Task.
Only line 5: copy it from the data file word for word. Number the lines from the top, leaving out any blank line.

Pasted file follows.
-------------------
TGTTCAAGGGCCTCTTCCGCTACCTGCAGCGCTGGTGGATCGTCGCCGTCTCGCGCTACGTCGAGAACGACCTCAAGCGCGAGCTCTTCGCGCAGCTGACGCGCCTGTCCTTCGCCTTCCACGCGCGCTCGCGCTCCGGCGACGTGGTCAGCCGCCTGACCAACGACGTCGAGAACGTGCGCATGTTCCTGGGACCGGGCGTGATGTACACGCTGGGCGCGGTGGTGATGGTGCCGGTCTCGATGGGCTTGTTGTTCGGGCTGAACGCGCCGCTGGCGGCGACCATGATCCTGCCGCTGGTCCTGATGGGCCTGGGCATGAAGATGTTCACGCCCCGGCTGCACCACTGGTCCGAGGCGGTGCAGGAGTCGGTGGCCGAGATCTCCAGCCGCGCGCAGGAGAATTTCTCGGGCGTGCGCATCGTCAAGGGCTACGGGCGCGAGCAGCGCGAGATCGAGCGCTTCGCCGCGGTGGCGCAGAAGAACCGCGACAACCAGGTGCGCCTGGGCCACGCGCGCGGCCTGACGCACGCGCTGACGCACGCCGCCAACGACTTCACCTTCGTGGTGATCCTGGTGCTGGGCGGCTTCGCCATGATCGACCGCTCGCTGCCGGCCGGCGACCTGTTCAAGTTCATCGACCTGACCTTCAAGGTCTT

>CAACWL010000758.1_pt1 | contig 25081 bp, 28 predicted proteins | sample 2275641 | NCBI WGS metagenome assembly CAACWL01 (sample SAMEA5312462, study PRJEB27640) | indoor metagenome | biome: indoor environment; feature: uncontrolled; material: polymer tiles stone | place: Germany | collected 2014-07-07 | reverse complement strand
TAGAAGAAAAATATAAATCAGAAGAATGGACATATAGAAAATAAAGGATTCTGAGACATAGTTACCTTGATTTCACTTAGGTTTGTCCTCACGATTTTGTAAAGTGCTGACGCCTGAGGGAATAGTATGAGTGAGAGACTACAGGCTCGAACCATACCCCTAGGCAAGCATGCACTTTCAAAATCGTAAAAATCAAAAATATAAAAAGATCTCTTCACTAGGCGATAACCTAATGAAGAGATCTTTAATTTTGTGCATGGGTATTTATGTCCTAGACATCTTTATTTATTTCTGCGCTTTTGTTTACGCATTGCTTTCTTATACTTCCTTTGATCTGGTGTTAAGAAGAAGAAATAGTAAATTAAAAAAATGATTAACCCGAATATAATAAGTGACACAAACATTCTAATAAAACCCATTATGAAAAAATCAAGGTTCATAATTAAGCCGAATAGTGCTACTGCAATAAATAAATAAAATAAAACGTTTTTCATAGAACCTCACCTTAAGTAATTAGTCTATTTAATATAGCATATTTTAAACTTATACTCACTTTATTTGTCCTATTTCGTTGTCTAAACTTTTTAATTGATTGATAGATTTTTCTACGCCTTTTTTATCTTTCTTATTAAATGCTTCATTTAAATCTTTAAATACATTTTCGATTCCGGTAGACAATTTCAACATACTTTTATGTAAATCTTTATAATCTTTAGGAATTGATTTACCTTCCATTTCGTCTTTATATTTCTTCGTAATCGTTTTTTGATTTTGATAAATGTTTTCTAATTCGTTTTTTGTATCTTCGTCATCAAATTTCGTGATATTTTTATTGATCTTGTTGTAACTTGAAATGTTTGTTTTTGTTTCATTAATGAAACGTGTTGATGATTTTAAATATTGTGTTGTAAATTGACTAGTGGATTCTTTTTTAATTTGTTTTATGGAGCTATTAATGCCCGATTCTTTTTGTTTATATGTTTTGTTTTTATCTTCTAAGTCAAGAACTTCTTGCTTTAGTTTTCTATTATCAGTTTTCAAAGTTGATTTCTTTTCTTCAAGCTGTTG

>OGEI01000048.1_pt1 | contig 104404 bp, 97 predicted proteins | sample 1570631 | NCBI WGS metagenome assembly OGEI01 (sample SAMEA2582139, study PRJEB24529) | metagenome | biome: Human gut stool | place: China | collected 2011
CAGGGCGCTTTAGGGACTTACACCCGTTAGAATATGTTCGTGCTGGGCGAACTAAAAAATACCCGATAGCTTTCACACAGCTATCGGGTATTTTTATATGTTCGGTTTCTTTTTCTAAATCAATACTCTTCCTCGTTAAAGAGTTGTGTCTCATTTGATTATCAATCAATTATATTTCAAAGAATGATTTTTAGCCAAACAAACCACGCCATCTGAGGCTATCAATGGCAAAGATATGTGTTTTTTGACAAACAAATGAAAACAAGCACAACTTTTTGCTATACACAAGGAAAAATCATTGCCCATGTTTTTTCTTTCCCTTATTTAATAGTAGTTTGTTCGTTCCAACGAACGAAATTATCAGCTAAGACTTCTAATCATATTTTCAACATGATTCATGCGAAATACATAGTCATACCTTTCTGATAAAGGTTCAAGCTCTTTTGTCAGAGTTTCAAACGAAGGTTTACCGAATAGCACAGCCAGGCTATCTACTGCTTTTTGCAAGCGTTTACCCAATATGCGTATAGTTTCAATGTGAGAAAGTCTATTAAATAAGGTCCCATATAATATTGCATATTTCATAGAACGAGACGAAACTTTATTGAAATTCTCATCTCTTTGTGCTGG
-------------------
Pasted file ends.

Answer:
CAGGGCGCTTTAGGGACTTACACCCGTTAGAATATGTTCGTGCTGGGCGAACTAAAAAATACCCGATAGCTTTCACACAGCTATCGGGTATTTTTATATGTTCGGTTTCTTTTTCTAAATCAATACTCTTCCTCGTTAAAGAGTTGTGTCTCATTTGATTATCAATCAATTATATTTCAAAGAATGATTTTTAGCCAAACAAACCACGCCATCTGAGGCTATCAATGGCAAAGATATGTGTTTTTTGACAAACAAATGAAAACAAGCACAACTTTTTGCTATACACAAGGAAAAATCATTGCCCATGTTTTTTCTTTCCCTTATTTAATAGTAGTTTGTTCGTTCCAACGAACGAAATTATCAGCTAAGACTTCTAATCATATTTTCAACATGATTCATGCGAAATACATAGTCATACCTTTCTGATAAAGGTTCAAGCTCTTTTGTCAGAGTTTCAAACGAAGGTTTACCGAATAGCACAGCCAGGCTATCTACTGCTTTTTGCAAGCGTTTACCCAATATGCGTATAGTTTCAATGTGAGAAAGTCTATTAAATAAGGTCCCATATAATATTGCATATTTCATAGAACGAGACGAAACTTTATTGAAATTCTCATCTCTTTGTGCTGG